Greyhounds are an ancient breed thought to have originated in Egypt. Sometime before 900 A.D., they were brought to England by traders, and later brought to America by Spanish explorers in the 1500s. They are the fastest dog breed in the word, able to run up to 40 miles per hour. They are intelligent dogs with a gentle, laid-back disposition, and are generally good with children. Because they are often timid, early socialization is important. Their coat is smooth and short, therefore easy to groom. Aside from a brisk daily walk, they are relatively low maintenance and make wonderful pets.

In pop culture, racing greyhounds are often portrayed as pampered pets of the upper class that revel in racing and win big trophies. In reality, the daily existence of a racing greyhound is no picnic.


These dogs spend the majority of their lives in crates, pens or fence enclosures, with limited human contact, for 18-22 hours a day. Bedding in these enclosures are things like shredded paper or patches of old carpets. Many tracks use wooden crates, which are not only fire hazard but are also hard to clean; as a result they are often urine-soaked and unsanitary. 

Animal welfare investigators often find the greyhounds infested with fleas and ticks, carrying potentially deadly diseases. Rescued greyhounds more often than not test positive for worms and parasites—illness that are easily preventable with vaccinations. Dermatitis is also common, along with bad teeth and gums. The dogs also often suffer from untreated injuries, such as missing or broken toes, broken hocks and musculoskeletal injuries.

Not only that, thousands of wild and domestic rabbits are killed in the greyhounds’ training process every year, as the dogs are made to pursue and kill them in order to learn to run faster. Although the use of live lures is illegal in most states, these laws are often difficult to enforce.

Also unsanitary is the diet of most racing dogs. They are routinely fed what is known as 4-D meat, the meat of dead, dying or diseased animals. The meat is sold cheap as it is deemed unfit for human consumption by the USDA. Predictably, dogs that are fed this diet often get seriously ill.

At this point you may be wondering, why are the greyhounds treated so badly if they’re a source of income for their owners? Surely an unhealthy dog wouldn’t be a good racer. It wouldn’t be practical to mistreat a moneymaker, right?

Well, caring for dogs costs money. Neglecting dogs is cheaper.

In most cases, the owner/investor of a racing greyhound is not the same person who is responsible for the day-to-day care of the dog; that’s left up to the trainer and their assistants. The owners only have to sit back and let the dogs bring in the money.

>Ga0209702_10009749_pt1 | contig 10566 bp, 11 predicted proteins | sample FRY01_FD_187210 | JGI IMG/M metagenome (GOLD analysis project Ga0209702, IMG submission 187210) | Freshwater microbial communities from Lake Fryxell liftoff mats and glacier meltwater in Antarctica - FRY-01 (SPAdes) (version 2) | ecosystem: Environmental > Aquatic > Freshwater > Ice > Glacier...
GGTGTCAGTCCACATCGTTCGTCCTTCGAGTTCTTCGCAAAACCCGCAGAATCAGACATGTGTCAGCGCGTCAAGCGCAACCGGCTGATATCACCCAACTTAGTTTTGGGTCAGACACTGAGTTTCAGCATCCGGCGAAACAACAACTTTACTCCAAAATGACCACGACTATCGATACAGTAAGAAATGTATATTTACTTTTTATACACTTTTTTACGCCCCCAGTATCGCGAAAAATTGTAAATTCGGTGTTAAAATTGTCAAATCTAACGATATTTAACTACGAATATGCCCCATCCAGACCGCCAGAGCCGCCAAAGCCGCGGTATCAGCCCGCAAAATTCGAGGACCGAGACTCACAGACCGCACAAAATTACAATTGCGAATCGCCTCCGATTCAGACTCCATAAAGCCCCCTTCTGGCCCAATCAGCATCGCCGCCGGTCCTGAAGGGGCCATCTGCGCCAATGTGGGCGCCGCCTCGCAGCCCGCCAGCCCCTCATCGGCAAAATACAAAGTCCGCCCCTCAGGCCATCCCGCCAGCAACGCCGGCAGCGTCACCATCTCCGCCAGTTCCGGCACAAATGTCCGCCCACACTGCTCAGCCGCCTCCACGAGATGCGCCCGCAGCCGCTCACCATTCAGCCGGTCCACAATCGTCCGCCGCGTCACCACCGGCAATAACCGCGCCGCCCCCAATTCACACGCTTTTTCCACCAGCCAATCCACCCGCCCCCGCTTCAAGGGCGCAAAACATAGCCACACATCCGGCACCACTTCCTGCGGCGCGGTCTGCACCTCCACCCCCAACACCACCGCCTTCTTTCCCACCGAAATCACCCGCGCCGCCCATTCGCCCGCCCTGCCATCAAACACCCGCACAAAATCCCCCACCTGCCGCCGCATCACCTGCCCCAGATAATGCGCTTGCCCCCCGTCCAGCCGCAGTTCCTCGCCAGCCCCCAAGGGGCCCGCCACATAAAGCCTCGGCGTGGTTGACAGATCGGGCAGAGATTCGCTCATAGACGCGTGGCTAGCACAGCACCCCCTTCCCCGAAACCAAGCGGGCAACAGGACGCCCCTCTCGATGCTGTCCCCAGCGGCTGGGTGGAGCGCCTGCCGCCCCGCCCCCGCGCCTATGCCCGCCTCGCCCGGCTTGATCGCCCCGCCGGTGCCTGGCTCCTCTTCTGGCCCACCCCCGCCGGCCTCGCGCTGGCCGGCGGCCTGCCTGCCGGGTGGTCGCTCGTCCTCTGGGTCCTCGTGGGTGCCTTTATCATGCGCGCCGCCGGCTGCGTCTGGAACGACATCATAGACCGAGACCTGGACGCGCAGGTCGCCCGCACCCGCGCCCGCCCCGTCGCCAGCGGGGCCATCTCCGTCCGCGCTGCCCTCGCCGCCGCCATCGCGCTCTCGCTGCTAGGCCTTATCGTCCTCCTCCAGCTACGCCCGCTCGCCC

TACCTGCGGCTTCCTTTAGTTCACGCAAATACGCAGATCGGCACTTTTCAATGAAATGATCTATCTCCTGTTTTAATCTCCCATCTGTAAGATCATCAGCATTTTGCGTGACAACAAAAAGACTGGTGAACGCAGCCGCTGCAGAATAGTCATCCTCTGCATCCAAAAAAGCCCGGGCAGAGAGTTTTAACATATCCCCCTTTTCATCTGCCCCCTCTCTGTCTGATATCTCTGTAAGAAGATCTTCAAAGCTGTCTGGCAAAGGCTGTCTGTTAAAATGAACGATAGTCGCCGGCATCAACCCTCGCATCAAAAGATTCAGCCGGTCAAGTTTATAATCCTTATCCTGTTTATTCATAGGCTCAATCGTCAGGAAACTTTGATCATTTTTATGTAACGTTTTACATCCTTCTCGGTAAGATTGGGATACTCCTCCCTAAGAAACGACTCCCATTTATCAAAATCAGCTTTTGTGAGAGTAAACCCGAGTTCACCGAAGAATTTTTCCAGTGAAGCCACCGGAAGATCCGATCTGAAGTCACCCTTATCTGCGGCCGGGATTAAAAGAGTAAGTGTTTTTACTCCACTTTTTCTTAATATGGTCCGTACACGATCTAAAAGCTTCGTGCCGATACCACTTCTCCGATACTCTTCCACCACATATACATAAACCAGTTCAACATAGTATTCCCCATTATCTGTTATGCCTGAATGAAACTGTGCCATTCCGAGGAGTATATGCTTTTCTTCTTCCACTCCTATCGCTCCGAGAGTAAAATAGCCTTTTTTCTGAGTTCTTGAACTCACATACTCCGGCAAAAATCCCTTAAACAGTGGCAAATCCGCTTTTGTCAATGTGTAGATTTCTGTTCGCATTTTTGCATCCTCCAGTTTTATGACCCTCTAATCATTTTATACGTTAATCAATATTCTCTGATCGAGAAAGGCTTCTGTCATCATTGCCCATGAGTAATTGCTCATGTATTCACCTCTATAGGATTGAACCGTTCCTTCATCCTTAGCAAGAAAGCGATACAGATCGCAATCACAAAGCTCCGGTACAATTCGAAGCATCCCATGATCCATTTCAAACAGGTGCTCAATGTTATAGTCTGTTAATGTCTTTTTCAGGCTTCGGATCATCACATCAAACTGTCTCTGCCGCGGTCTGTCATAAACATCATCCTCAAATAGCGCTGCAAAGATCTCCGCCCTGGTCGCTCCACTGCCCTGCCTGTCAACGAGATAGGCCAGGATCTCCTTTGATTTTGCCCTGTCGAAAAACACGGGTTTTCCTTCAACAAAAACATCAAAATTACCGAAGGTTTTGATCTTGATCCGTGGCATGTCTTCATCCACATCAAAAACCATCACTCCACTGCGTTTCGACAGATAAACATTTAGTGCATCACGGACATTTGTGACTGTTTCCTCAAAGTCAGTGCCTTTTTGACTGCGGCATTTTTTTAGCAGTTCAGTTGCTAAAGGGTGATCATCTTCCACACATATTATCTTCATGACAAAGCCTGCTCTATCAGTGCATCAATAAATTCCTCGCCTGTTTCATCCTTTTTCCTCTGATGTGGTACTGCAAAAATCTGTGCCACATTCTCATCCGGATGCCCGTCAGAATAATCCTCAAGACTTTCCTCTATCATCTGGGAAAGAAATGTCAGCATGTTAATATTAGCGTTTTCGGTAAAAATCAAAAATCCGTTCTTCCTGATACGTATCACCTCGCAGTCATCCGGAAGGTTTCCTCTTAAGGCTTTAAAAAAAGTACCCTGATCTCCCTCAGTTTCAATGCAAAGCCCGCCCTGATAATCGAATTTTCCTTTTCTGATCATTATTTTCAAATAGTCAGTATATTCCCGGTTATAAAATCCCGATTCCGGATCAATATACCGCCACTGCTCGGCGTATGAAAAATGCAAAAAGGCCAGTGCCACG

Given that greyhound racing is first and foremost a business, the dogs themselves are expendable, depending on how much money they generate. Every year the industry breeds tens of thousands of greyhounds in an attempt to produce “winners.” Although the average lifespan of a greyhound is 10-12 years, racers are usually disposed of after 4 years in order to bring in a fresh batch; sometimes younger dogs are disposed of due to injury or lack of racing potential.

Once they’re not useful anymore, they’re either put up for adoption, sold to research labs, returned to breeding facilities where they serve as breeding stock, or sent to foreign racetracks in developing countries.  Thousands of these greyhounds are euthanized each year due to lack of available homes, including around 7,000 puppies at breeding farms deemed ineligible for the racetrack, and another 11,000 retired dogs. Given that money is the top priority, these greyhounds are often disposed of with the least expensive methods, such as gunshot, bludgeoning, abandonment and starvation.

Of course, the wellbeing of greyhounds does not matter to the state racing commissions that oversee and regulate the industry. Their primary function is to protect the state’s financial interest; therefore the industry is not governed by the federal Animal Welfare Act or any other such laws.

Luckily the Human Society of the United States has been doing its part to investigate industry abuses and initiate and support legislations to ban greyhound racing. They also educate the general public of the inherit cruelty of the industry, thereby gaining more momentum for the movement. Seven states—Idaho, Maine, North Carolina, Nevada, Vermont, Virginia and Washington—have banned greyhound racing, while 46 tracks operate in 15 other states, 19 of which operate seasonally; the rest operate year-round. Two of these states widely publicize the sport on local news outlets.

The only reason the sport became legal in many states was because lawmakers thought they were a way to raise revenue. However, the industry has taken a nosedive in the past twenty-odd years, and the generated revenue currently amounts to less than one percent of a state’s annual income.

So not only is it inhumane, it’s also economically unsound. Tell me, why is this still legal?

If you would like to take part in banning the practice of greyhound racing, head to If you’d like to look into adopting a retired greyhound, head to or check your local animal shelters.